FutureBook has a look at the Digital Book World digital territorial rights panel that Paul also covered earlier today, going into a little more detail on some of the discussions between the posters and also bringing in some comments earlier in the day from Mike Shatzkin about the globalization of e-books (though, oddly, entirely leaving out any mention of Jean Arache’s part in the panel).
The discussion between American publisher Carolyn Savarese and UK publisher Andrew Franklin is interesting to me, as it presents a sort of microcosm of the positions of the US and UK publishing industries as a whole. The larger US industry could readily serve the 1.4 billion English readers worldwide, and the smaller UK industry seems to be feeling threatened. European readers have been slower to move to e-books than American readers, but once they catch up there is going to be even more demand for books that are currently being restricted by region.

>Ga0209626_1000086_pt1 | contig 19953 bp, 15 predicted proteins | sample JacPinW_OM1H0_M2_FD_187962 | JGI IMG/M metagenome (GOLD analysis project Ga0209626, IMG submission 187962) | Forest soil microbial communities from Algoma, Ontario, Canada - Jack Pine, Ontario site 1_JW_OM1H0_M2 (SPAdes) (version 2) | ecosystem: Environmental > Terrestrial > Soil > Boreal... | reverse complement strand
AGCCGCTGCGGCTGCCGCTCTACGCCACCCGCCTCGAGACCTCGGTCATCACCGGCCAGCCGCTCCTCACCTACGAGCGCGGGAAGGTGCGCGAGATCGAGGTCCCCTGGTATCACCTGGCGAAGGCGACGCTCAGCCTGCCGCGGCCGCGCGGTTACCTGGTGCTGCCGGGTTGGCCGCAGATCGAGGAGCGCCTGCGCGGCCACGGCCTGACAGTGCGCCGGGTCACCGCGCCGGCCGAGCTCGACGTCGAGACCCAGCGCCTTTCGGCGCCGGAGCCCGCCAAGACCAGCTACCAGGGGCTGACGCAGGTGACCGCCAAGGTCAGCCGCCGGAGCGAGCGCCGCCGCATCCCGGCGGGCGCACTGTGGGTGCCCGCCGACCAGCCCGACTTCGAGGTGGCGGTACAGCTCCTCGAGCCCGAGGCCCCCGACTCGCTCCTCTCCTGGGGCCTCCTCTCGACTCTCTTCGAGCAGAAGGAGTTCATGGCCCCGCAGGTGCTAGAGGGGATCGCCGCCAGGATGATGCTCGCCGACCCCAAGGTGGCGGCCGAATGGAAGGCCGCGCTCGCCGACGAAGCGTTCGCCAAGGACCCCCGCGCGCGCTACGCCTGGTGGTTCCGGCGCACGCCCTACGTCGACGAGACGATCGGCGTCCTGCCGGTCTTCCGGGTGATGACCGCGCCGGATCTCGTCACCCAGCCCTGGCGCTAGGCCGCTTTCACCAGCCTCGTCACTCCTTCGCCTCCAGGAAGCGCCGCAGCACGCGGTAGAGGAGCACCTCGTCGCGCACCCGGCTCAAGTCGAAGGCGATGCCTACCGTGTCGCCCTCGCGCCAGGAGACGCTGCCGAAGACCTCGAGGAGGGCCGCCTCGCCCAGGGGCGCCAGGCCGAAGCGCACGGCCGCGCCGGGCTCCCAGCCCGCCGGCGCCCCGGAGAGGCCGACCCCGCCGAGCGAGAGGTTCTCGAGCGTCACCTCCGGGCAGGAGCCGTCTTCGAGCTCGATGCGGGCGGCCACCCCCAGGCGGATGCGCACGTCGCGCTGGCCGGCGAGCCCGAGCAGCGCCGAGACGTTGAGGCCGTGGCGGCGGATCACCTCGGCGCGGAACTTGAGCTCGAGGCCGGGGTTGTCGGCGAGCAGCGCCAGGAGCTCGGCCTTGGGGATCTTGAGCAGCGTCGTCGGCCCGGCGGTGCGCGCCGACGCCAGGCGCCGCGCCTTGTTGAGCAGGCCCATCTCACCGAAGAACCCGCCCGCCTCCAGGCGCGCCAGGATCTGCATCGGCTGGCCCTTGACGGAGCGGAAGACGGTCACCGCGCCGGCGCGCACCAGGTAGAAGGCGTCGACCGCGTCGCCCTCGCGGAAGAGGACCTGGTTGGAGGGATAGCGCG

Readers from all over are still being extremely frustrated by this issue, and Shatzkin expects that this globalization may well be next year’s Digital Book World’s dominant theme. As I’ve said before, this is an issue that really needs to be fixed somehow. If they can’t find a way to give consumers what they want legally, many consumers will take it illegally, depriving the publisher and author of money the reader would otherwise have been happy to pay them.